As the leader of indie-pop band The Pains of Being Pure at Heart, Kip Berman & Co. leaned into noisy pop of My Bloody Valentine and the 80’s melodic hooks favored by bands like the Psychedelic Furs and Echo & the Bunnymen. When that band broke up in 2017, Berman traded in city club-life for family life and suburban parenthood when his daughter and then a son were born, and the shift in his music is toward a looser, free flowing folk rock vibe not on like the early days when Bob Dylan was experimenting with electric rock sounds and jamming with The Band.
The aptly titled Tethers finds Berman using The Natvral to explore the two things that connect the tensions in his life, his family and his music; the opening track “Why Don’t You Come Out Anymore?” aiming squarely at dual pulls on his life. “New Year’s Night” is a punchy rocker that shows he’s still got a few pop rock arrows in his quill, but the Neil Young vibe in “Stay In The Country” explores a more expansive possibility. “Sun Blisters” feels like a Dylan re-write of “All the Young Dudes,” with Kyle Forester (Crystal Stilts) playing a churchy organ with all the majesty of Garth Hudson on one of those nights when The Band’s lead guitarist forgot to show up.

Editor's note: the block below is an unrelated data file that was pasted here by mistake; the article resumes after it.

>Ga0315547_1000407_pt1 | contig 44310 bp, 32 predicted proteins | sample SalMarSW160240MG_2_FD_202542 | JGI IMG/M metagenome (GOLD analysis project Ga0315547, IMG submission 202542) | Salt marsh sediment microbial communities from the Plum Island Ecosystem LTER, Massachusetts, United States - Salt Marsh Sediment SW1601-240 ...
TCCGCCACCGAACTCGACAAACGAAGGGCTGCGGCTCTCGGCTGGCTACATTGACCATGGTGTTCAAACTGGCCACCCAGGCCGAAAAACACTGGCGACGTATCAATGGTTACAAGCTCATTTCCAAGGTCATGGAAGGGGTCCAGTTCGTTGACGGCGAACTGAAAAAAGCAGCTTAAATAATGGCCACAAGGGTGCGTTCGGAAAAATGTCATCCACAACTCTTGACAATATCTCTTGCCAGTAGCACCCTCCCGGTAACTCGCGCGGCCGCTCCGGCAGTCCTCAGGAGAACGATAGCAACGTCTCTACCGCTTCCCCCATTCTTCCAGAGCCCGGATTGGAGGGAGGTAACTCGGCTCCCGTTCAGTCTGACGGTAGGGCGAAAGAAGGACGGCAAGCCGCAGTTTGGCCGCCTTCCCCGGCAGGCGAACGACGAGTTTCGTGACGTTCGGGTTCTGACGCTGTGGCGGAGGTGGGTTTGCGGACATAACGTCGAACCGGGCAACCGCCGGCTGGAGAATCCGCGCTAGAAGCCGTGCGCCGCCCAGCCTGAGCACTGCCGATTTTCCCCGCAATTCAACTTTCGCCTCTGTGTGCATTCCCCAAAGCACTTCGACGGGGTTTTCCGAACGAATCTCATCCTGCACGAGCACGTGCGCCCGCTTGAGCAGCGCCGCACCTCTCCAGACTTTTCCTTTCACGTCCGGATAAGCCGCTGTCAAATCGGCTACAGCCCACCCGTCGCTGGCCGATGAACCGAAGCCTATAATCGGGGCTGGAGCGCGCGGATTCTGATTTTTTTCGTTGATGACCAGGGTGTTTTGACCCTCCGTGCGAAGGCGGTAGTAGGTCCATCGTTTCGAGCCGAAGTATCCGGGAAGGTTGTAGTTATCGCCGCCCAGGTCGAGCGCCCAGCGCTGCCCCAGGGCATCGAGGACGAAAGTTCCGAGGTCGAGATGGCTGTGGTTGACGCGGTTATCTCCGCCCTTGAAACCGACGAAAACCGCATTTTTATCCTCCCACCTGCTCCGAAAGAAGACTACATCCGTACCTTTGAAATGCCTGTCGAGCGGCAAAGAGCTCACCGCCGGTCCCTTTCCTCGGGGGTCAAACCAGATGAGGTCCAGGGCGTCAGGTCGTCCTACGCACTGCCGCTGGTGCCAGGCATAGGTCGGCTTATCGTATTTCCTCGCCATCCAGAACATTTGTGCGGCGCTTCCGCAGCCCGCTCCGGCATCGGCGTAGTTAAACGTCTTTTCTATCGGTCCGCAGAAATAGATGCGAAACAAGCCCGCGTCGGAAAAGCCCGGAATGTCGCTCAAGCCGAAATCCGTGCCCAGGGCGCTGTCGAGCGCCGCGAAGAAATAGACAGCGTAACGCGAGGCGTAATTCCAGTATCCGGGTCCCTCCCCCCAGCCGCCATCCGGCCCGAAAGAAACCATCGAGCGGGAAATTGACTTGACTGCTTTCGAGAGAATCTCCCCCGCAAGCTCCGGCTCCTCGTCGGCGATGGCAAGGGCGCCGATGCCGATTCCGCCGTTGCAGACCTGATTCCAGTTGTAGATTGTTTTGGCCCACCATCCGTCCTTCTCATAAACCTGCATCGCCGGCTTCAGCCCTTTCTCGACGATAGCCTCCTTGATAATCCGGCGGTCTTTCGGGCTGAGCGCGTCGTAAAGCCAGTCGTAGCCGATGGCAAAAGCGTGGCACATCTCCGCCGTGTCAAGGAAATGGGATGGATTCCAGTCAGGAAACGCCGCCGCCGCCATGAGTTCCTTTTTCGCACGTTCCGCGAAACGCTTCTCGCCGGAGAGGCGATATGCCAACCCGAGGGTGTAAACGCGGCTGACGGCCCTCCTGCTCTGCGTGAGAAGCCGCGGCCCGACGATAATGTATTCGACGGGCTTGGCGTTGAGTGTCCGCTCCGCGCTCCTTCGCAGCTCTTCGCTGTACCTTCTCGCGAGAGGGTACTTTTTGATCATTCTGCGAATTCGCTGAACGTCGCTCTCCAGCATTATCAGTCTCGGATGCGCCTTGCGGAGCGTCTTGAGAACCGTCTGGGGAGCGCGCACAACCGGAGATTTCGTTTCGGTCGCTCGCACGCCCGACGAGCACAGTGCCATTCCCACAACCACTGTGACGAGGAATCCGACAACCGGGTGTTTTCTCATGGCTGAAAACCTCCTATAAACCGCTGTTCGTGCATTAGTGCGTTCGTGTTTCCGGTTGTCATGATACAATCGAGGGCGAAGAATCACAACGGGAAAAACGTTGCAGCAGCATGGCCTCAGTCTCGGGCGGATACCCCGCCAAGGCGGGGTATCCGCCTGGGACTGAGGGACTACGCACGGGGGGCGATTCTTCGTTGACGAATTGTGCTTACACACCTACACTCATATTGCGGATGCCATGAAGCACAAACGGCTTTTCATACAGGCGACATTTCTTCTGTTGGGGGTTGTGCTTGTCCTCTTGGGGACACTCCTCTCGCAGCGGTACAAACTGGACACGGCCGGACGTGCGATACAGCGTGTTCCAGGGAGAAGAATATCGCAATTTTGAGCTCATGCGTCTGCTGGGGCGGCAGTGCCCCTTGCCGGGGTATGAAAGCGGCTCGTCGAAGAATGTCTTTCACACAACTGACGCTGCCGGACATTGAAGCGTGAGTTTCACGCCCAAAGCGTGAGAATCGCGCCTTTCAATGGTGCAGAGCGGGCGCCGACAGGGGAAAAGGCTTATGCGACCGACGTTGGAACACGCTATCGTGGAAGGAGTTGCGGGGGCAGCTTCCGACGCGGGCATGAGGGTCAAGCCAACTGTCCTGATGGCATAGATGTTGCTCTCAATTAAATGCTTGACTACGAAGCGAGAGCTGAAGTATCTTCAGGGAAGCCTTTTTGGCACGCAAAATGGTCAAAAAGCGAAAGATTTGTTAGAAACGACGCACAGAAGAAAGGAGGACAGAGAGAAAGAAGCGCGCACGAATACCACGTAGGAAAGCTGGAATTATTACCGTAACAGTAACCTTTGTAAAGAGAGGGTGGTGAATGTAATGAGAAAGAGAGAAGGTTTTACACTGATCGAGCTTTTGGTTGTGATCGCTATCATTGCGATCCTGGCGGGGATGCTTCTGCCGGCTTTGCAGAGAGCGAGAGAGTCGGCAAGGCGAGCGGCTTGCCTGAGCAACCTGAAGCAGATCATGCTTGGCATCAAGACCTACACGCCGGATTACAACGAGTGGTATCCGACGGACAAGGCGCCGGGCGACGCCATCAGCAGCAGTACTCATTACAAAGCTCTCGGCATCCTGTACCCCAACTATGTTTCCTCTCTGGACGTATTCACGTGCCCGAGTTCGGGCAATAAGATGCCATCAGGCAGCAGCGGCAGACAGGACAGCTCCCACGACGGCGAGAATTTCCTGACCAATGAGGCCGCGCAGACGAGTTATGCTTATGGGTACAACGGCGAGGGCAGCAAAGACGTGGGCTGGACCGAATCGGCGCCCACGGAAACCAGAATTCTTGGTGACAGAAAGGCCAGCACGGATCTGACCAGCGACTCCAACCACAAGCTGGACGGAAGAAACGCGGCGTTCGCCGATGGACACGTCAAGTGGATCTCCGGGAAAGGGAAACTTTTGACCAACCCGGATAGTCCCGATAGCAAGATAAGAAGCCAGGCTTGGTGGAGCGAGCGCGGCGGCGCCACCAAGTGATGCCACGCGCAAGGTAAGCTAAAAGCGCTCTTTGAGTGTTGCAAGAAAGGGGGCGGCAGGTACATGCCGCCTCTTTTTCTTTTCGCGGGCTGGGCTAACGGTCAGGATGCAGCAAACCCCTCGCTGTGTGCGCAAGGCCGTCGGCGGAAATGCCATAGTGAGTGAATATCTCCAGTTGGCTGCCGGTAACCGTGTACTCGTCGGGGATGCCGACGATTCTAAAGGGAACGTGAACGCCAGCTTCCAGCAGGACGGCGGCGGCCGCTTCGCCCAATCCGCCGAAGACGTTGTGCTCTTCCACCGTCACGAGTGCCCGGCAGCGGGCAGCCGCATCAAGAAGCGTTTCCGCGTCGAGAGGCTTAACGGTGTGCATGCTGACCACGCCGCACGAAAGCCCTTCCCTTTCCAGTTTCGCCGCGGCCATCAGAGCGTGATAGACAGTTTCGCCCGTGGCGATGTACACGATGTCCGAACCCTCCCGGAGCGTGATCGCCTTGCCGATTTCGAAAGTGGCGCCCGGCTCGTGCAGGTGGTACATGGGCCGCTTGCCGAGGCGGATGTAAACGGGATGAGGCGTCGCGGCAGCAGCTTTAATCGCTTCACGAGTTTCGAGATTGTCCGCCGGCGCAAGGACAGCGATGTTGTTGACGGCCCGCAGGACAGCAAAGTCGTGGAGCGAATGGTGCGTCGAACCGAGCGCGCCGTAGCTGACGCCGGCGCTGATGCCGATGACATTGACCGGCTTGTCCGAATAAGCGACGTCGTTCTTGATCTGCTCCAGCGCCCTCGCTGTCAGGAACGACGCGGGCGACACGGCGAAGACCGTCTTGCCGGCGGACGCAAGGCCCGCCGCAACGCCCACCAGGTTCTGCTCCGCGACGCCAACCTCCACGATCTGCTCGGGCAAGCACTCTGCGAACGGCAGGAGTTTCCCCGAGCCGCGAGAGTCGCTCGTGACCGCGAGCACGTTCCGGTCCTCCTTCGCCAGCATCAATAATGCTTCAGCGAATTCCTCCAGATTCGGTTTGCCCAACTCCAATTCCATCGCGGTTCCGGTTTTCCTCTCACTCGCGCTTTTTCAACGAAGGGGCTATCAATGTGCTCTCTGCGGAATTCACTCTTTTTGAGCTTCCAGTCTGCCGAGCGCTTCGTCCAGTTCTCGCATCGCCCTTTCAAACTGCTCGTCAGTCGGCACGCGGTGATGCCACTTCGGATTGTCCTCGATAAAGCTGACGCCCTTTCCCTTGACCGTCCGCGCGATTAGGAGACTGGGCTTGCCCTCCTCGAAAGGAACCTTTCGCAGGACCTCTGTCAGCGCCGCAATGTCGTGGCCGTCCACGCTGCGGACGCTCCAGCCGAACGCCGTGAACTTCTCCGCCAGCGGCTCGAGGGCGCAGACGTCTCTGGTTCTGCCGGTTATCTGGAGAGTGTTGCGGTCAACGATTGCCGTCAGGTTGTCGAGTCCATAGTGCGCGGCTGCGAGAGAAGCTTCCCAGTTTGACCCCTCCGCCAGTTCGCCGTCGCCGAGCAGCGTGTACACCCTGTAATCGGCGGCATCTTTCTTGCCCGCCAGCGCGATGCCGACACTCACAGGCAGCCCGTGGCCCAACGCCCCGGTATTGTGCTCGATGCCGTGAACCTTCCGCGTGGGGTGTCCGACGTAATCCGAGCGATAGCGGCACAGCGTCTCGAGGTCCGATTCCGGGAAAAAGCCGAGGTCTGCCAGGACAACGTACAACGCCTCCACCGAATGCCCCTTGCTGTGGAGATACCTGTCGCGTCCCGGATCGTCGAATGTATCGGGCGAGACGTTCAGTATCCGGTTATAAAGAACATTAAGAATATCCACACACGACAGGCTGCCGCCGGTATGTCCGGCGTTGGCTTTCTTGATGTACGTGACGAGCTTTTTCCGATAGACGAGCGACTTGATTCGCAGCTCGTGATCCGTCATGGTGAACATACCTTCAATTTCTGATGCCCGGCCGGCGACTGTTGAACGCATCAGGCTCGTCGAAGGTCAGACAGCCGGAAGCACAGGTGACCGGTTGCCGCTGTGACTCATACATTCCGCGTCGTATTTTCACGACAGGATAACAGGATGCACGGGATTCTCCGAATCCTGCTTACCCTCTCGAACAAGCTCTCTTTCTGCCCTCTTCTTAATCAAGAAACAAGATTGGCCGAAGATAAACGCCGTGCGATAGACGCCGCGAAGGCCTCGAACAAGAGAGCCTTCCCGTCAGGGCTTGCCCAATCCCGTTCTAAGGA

“Sylvia, The Cup of Youth” feels like another Dylan folk-rocker, with Berman remembering an old romance and all the changes that life brings as we age and lose track of who we once imagined we’d be. In the closing, “Alone In London” Berman remembers a failed romance ten years gone, while piano and organ build to provide the musical tension in the longest track on the album. But earlier, the gentler finger-picked acoustic guitar of “New Moon” offers the comfort that “you’ll survive another night… and we’ll be alright.” One of life’s most important lessons is that if you hang in there and pay attention that this too will pass, so it’s helpful to have a couple “Tethers” to anchor you to what matters. With The Natvral’s debut, Berman has laid a solid foundation for whatever comes next.
Brian Q. Newcomb
For more of Brian Q. Newcomb’s music reviews, check out The Fire Note
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